An Overview of Rhode Island Estate Tax Laws in 2018
Understanding How Rhode Island Estate Taxes Affect an Estate
Rhode Island is one of 12 states, plus the District of Columbia, that collects a state estate tax. It does not impose an inheritance tax or a gift tax, however, and this simplifies the "death tax" equation to some extent.
Beneficiaries don't have to worry about paying an additional inheritance tax on gifts they receive, nor do you have to concern yourself with keeping track of lifetime gifts you've made so they can be calculated as part of your Rhode Island estate tax. A portion of the value of your estate might be liable for state estate taxes, however, depending on how much it's worth.
When Is a Rhode Island Estate Tax Return Required to Be Filed?
Form 100A, the Rhode Island estate tax return, must be filed when the decedent's gross estate exceeds $1,537,656 as of 2018. A nonresident estate must file Form 100A if it includes real or tangible personal property located in Rhode Island and its value exceeds this amount.
The first $1,537,656 of an estate's value is exempt from taxation. The Rhode Island estate tax exemption increased from $675,000 to $850,000 on January 1, 2010, and it was indexed for inflation beginning in 2011 so it can increase incrementally from year to year.
A signed copy of the federal estate tax return, IRS Form 706, must accompany Form 100A if the estate is required to file Form 706 with the federal government.
When Are the Rhode Island Estate Tax Return and Estate Tax Payment Due?
Form 100A must be filed and any Rhode Island estate tax that's due must be paid within nine months of the decedent's death.
An extension of time to file Form 100A can be requested, but it won't delay the time for payment of any tax owed if it's granted.
Where Is the Rhode Island Estate Tax Return Filed?
Mail the Rhode Island Estate Tax Return, a $50 filing fee as of 2018, any payment due, and all other required forms to:
Rhode Island Division of Taxation
Estate Tax Section
One Capitol Hill
Providence, RI 02908
Make checks payable to "RI Division of Taxation."
What Is the Rhode Island Estate Tax Rate?
The tax rate is a progressive rate that maxes out at 16 percent for the amount above $10,040,000 after applying the estate tax exemption. There are 20 separate rates and tax brackets for estates as of 2018, beginning with a .8 percent rate on estates valued at $40,000 over the exemption amount.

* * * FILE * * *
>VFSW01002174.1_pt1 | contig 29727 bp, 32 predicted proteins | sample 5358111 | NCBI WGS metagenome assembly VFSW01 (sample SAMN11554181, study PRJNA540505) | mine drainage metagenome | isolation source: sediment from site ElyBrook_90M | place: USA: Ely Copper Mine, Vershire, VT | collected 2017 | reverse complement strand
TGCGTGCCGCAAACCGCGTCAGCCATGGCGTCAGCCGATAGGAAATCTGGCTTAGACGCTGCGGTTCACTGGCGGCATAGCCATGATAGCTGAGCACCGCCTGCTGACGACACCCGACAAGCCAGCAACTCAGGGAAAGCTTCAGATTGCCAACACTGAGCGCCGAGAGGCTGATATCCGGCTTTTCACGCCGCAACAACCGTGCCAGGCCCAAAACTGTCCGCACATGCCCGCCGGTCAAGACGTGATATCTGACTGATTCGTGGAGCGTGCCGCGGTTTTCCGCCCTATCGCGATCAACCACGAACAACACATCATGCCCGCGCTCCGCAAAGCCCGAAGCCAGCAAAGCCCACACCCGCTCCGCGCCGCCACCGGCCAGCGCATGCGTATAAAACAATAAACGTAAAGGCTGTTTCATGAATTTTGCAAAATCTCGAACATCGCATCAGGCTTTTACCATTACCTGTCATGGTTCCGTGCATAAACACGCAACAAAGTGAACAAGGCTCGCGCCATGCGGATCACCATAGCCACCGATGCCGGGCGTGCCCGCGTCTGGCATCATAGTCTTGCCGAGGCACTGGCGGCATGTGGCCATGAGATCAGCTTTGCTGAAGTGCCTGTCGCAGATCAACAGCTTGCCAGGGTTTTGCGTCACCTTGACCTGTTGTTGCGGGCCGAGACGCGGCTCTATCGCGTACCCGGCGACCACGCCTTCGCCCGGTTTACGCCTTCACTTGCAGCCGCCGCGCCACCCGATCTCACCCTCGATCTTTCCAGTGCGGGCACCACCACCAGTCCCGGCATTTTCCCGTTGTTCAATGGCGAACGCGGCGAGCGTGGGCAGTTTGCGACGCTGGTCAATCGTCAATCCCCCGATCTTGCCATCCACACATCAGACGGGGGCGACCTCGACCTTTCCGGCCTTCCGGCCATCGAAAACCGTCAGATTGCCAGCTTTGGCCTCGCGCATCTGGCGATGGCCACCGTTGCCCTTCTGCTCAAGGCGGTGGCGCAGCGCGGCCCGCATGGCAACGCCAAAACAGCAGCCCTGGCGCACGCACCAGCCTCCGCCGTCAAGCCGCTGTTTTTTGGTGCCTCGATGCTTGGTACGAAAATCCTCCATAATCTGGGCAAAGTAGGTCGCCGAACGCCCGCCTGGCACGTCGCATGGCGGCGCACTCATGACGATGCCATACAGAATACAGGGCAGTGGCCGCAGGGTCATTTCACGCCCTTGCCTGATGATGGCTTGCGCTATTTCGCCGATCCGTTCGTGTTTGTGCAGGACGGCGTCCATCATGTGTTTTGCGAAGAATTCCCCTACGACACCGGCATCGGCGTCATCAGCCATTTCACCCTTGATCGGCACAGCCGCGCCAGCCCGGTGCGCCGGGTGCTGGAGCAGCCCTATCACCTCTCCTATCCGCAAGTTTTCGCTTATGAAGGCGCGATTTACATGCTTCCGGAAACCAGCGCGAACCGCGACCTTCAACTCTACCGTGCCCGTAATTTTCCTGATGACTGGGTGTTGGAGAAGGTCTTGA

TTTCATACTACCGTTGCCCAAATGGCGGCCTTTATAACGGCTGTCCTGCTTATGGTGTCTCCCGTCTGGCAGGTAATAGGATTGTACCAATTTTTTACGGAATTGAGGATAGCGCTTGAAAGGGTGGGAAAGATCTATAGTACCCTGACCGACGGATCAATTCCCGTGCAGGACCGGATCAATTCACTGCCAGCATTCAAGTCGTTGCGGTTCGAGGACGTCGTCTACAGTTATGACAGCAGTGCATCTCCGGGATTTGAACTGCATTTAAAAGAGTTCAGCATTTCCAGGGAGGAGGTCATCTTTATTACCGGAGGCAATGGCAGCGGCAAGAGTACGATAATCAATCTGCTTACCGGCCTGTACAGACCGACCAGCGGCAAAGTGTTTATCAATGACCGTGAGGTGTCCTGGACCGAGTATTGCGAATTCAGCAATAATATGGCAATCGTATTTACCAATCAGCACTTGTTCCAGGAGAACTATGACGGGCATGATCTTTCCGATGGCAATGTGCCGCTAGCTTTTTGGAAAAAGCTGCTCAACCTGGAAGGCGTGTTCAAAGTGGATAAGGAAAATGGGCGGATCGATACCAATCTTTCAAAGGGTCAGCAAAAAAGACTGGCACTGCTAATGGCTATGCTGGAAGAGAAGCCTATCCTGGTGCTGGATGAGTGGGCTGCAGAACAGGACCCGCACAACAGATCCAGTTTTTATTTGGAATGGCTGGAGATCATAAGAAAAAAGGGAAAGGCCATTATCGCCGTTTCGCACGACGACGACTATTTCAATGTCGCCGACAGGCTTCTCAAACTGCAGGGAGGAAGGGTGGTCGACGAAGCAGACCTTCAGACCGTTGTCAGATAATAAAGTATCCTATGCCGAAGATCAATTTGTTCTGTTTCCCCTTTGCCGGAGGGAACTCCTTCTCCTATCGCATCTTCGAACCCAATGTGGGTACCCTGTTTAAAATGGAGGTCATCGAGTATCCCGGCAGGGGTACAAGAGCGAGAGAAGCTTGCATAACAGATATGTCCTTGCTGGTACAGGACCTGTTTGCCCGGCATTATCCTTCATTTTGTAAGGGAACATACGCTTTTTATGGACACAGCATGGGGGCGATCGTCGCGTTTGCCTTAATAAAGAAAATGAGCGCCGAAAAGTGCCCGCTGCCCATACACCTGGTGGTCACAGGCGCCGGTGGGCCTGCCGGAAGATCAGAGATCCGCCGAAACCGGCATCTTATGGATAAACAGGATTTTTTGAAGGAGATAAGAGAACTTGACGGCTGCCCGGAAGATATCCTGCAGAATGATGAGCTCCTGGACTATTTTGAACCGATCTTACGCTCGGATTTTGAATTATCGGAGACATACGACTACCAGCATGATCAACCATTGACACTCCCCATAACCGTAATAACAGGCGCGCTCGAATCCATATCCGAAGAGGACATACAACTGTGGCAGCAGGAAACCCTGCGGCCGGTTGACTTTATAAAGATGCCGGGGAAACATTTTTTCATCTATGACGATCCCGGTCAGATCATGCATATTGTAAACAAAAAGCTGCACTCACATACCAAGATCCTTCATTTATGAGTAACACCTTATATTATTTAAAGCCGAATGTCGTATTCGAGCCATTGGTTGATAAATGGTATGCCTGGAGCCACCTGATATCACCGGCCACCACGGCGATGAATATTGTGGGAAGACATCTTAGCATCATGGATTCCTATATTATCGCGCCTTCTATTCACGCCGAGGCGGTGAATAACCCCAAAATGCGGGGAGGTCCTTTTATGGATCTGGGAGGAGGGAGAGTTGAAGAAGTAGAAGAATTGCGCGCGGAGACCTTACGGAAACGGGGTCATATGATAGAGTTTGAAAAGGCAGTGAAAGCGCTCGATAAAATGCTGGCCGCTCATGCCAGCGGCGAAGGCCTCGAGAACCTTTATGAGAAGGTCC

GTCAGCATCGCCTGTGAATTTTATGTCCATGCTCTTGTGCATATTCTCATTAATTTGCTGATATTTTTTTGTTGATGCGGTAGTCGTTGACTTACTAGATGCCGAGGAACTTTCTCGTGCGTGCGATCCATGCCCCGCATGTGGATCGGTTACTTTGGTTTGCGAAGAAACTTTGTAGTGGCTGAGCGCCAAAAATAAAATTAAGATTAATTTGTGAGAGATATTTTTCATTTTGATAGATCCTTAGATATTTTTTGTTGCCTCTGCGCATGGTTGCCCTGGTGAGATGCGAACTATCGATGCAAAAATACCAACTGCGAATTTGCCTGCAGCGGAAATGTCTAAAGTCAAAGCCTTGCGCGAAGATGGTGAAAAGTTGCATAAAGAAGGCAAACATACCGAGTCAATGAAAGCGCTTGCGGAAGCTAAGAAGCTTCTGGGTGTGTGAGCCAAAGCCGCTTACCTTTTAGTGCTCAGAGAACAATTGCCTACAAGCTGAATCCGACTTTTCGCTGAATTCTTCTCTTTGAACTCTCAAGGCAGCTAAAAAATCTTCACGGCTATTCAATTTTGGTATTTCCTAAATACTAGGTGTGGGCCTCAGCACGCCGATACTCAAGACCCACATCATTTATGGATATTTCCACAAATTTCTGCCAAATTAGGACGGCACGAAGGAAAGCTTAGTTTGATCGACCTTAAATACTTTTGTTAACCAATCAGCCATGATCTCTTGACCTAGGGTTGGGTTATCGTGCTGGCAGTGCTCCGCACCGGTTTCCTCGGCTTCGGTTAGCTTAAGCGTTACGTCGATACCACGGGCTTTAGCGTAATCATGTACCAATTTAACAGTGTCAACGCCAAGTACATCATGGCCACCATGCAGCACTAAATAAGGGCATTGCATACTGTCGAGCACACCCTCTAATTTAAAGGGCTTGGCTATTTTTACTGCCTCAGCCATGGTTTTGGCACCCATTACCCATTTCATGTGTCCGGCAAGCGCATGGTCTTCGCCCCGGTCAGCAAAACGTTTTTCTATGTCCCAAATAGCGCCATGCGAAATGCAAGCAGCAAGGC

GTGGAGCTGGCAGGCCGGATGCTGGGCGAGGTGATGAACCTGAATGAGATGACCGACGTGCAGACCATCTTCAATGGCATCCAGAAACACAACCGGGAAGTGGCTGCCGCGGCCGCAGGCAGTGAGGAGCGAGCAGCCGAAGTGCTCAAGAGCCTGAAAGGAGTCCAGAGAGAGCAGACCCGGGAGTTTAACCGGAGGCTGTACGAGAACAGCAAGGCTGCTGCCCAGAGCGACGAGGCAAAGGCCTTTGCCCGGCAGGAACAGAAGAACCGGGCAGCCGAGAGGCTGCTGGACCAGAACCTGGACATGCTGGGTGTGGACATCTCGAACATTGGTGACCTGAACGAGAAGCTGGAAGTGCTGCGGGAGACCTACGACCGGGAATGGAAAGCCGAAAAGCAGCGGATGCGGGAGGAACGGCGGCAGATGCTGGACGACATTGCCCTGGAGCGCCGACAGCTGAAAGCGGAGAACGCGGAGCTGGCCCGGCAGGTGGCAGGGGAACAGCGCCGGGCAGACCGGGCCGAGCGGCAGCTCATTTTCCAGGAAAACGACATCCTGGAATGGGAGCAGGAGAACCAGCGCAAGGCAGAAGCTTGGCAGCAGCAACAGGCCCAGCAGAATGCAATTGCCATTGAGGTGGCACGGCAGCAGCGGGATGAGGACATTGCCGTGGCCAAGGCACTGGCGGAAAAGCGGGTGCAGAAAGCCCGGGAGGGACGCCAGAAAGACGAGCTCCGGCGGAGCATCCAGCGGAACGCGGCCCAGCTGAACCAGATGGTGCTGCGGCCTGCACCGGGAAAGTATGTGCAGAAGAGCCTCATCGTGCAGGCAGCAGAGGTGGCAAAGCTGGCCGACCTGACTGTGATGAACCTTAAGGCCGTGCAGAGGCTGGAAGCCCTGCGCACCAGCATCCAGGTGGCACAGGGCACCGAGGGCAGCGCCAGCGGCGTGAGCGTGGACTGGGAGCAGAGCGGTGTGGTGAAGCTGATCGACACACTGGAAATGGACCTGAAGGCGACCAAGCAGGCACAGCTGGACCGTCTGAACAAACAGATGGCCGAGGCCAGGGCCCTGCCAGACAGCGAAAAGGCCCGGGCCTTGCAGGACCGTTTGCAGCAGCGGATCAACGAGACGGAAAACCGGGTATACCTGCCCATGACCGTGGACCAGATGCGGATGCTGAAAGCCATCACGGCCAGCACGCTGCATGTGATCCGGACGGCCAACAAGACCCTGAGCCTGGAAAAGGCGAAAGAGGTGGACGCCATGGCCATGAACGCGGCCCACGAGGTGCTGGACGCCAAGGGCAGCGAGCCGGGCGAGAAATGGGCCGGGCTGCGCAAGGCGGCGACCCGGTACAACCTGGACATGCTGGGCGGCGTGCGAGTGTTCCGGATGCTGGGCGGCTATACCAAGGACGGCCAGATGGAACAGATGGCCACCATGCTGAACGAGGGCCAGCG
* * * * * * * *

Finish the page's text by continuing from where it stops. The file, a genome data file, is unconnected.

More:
Are Transfers to a Surviving Spouse Taxable?
Outright transfers to a surviving spouse are not taxable, but the Rhode Island estate tax exemption is not portable between spouses as it is at the federal level. When the first spouse dies, she can leave her property to her spouse without its value being subject to tax if it falls within the exemption amount, but she cannot transfer to him any unused portion of her exemption to protect that property from taxation when he passes it on to his own heirs.
Married couples who have used traditional AB Trust planning to reduce their federal estate tax bill might find that a Rhode Island estate tax is due on the B Trust after the first spouse's death. This is due to the gap between the Rhode Island estate tax exemption and the federal estate tax exemption, which is $11.18 million as of 2018.
A married decedent's estate is authorized to make an election on Form 100A to treat property as a marital deduction qualified terminable interest property ("QTIP") for Rhode Island purposes, however. Married Rhode Island couples can defer payment of both Rhode Island estate taxes and federal estate taxes until after the death of the surviving spouse by using an ABC Trust scheme instead of AB Trust planning.
Do Nontaxable Estates Have to File Any Forms?
For gross estates valued at the exemption amount or less, Form 100, Estate Tax Credit Transmittal, can be filed to obtain a discharge of the automatic statutory lien. This lien automatically attaches to all Rhode Island real estate a person owns at the time of death. The estate will then receive a Notice of No Tax Due for probate administration purposes, and this allows the sale of Rhode Island securities.
Rhode Island securities include incorporated Rhode Island stock, Rhode Island state and municipal bonds, and mutual funds organized as business trusts that do business in Rhode Island.
Form 100 should be signed by the executor, administrator, trustee, or heir at law of the deceased person. It should be mailed along with a death certificate and a $50 filing fee to the address listed for Form 100A.
Does Rhode Island Impose a Lien on the Deceased's Property?
Form T-77, the Discharge of Lien form, must be filed along with Form 100A or Form 100 if the decedent had any interest in real estate located in Rhode Island. Form T-77 must be filed in triplicate and the description of the real estate must be stated as the tax assessor's description. This can usually be found on the property tax bill issued by the applicable city or town.
Form T-79, the Estate Tax Waiver form, must be filed along with Form 100A or Form 100 if the decedent had any interest in a security of a Rhode Island incorporated business requiring an estate tax waiver. Form T-79 must be filed in duplicate.
Where Can I Find Additional Information About Rhode Island Estate Taxes?
You can refer to the Rhode Island Division of Taxation website for more information about Rhode Island estate taxes.
The information contained in this article is not tax or legal advice and is not a substitute for such advice. State and federal laws change frequently, and the information in this article may not reflect the most recent changes. Please consult with an accountant or an attorney for current tax or legal advice.